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Thread: Lock Keeper's cottage, Stenwith, Lincs, April 2018

  1. #1
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    Default Lock Keeper's cottage, Stenwith, Lincs, April 2018


    A regular (re)visit of mine. Perhaps it's the idyllic location of this place that draws me here. Or some other sentimental attachment. It's been almost a year to the day since I last reported on this place. The last visit was the first time I'd been since the fire that ripped through the lion's share of the roof and leaving the cottage past any realistic chance of redemption.

    Not much more to report. The place still remains in a forlorn state, unlikely ever to be restored. Sad really. Anyhow, you can find detailed history of the place HERE.

    On with the pictures:

    A view of the nearby lock on the Grantham canal:

    img6871 by HughieDW, on Flickr

    The old gate:

    img6870 by HughieDW, on Flickr

    That outside WC:

    img6867 by HughieDW, on Flickr



    img6854 by HughieDW, on Flickr

    There's more of interest in the out-buildings now to be honest:

    img6855 by HughieDW, on Flickr

    img6852 by HughieDW, on Flickr

    img6851 by HughieDW, on Flickr

    img6850 by HughieDW, on Flickr

    img6848 by HughieDW, on Flickr

    img6847 by HughieDW, on Flickr

    The poor cottage itself:

    img6843 by HughieDW, on Flickr

    img6865 by HughieDW, on Flickr

    The lean-to building's roof survived:

    img6858 by HughieDW, on Flickr

    The old oven inside:

    img6845 by HughieDW, on Flickr

    The worst affected bit of the house:

    img6844 by HughieDW, on Flickr

    What's left of the kitchen:

    img6860 by HughieDW, on Flickr

    img6859 by HughieDW, on Flickr

    The lounge is the room in best condition but is still in a poor way:

    img6861 by HughieDW, on Flickr

    What's left of the upper floor, now minus the fireplace:

    img6862 by HughieDW, on Flickr

    Bye-bye again old friend;

    img6846 by HughieDW, on Flickr

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    Thanks given by: DaddyFatSax, Dhavilland, ginger5092, Hugh Jorgan, ianitter, Mearing, Mikeymutt, mockingbird, MrGruffy, Old Wilco, oldscrote, prettyvacant71, psykie, Rubex, Sausage, smiler, The Wombat, titimo82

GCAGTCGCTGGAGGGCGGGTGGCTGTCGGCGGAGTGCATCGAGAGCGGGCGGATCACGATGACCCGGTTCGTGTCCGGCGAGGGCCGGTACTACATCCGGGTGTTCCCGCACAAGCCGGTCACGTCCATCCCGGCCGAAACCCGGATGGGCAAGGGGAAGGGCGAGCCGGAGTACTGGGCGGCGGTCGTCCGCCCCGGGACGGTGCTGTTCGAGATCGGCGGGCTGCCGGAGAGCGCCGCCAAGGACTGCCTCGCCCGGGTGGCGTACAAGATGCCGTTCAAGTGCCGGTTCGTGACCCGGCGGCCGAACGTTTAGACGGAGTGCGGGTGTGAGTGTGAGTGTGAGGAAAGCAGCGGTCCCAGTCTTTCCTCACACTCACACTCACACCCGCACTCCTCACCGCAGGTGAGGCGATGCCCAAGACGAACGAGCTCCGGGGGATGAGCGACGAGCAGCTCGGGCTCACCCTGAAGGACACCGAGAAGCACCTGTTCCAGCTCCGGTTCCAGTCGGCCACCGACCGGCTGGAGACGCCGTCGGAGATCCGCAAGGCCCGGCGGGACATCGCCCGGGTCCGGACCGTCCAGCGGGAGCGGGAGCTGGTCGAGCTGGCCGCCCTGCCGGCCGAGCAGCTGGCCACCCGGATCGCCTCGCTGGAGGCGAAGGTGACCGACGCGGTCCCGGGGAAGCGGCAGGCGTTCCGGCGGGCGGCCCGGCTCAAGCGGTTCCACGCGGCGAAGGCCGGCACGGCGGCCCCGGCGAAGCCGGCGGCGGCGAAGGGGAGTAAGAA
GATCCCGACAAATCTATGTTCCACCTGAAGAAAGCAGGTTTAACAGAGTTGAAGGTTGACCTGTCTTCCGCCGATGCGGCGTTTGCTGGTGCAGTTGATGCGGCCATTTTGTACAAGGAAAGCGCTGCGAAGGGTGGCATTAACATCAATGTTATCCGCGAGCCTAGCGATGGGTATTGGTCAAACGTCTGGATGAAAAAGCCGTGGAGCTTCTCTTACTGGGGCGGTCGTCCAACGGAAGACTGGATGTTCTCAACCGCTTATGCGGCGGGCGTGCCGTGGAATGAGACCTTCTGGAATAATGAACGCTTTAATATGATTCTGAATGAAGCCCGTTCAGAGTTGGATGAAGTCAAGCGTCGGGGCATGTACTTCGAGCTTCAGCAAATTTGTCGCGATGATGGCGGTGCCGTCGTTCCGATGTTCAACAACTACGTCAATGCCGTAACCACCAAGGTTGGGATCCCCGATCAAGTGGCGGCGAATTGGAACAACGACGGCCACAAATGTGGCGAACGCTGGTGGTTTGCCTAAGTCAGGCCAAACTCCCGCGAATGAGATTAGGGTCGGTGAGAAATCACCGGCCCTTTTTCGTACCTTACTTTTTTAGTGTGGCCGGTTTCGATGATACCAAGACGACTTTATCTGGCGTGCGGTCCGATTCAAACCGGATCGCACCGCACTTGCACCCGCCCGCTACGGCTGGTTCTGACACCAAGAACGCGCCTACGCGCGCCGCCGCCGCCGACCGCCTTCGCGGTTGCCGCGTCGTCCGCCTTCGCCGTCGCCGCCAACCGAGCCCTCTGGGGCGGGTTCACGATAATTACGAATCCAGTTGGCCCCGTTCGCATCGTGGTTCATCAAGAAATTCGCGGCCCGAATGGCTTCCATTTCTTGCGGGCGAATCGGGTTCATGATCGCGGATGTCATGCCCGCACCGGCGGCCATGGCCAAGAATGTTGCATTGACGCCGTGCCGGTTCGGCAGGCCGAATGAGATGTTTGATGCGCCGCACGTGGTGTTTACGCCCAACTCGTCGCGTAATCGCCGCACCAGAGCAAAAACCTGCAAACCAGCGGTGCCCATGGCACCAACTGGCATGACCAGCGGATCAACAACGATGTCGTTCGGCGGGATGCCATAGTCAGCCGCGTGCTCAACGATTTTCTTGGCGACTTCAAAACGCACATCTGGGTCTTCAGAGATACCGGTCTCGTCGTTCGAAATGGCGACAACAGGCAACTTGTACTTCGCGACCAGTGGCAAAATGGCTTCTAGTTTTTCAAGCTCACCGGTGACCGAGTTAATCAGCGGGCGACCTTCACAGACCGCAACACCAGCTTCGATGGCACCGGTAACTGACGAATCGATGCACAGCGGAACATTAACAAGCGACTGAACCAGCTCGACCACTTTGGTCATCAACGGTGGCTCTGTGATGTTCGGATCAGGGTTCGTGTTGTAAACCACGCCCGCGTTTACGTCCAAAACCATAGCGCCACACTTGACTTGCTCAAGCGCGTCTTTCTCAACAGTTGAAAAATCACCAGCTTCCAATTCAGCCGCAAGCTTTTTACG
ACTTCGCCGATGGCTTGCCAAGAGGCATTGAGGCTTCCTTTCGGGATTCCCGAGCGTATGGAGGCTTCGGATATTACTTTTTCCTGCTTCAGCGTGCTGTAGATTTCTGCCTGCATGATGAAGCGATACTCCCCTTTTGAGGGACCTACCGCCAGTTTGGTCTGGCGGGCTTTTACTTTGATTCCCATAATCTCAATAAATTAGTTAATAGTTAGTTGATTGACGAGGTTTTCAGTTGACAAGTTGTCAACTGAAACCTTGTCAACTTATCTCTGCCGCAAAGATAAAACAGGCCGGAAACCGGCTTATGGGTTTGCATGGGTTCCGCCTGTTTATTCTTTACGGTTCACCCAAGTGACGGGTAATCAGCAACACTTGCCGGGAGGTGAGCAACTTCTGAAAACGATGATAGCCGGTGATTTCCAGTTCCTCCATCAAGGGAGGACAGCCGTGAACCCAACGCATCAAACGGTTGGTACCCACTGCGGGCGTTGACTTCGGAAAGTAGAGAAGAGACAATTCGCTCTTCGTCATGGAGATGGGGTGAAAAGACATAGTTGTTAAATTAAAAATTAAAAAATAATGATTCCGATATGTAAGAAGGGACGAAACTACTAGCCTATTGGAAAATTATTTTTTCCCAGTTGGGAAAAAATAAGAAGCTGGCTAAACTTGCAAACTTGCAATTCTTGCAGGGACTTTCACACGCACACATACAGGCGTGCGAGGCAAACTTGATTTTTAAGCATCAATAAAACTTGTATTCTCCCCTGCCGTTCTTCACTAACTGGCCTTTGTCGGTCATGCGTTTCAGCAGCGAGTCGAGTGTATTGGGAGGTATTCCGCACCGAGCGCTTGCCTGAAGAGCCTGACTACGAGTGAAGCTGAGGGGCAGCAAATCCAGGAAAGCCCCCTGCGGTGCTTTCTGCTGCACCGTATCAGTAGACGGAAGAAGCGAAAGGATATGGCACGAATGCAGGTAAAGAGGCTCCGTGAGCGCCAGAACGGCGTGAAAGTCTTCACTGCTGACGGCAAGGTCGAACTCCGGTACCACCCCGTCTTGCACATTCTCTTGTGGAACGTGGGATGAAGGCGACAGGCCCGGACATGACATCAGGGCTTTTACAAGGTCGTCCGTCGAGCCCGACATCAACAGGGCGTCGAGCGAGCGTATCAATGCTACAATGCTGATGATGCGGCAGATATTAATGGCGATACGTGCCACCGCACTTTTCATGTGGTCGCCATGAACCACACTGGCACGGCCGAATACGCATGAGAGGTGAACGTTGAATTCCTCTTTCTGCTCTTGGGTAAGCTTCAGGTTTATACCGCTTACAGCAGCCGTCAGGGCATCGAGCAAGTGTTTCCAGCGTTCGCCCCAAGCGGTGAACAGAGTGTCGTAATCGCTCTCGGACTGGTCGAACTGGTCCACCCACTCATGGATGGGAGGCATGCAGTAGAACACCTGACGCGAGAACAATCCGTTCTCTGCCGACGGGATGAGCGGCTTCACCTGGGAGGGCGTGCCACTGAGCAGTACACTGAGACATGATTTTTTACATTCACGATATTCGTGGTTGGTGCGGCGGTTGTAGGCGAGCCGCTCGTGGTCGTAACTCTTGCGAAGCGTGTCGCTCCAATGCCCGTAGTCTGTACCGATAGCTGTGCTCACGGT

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  3. #2
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    I've followed your posts on this site and liked all of em, shame the folk fascinated by fire found it but still worth your time, I wonder what another year will bring.
    Smiler
    😁

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    Thanks given by: HughieD

  4. #3
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    Good to see this again hughie, seems such a long time ago since Iv been there.
    Thanks for the great pics

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    Thanks given by: HughieD

  5. #4
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    Dear oh dear, this place seems to get worse. I remember at one time this property had a price tag on it. But, sadly looks like more of the roof is disappearing. Nice update.
    When the going gets tough - the tough get going.

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    Thanks given by: HughieD

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    Such a shame. Love the picture of the lock :)

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    Thanks given by: HughieD

  7. #6
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    So sad
    Terrible what happened here :(
    Black cat exploring company
    & LSD - Leicester Super Derpers

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  8. #7
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    Quote Originally Posted by smiler View Post
    I've followed your posts on this site and liked all of em, shame the folk fascinated by fire found it but still worth your time, I wonder what another year will bring.
    A little birdy told me someone wanted to take a lease out on the place and restore it but nothing has materialised yet.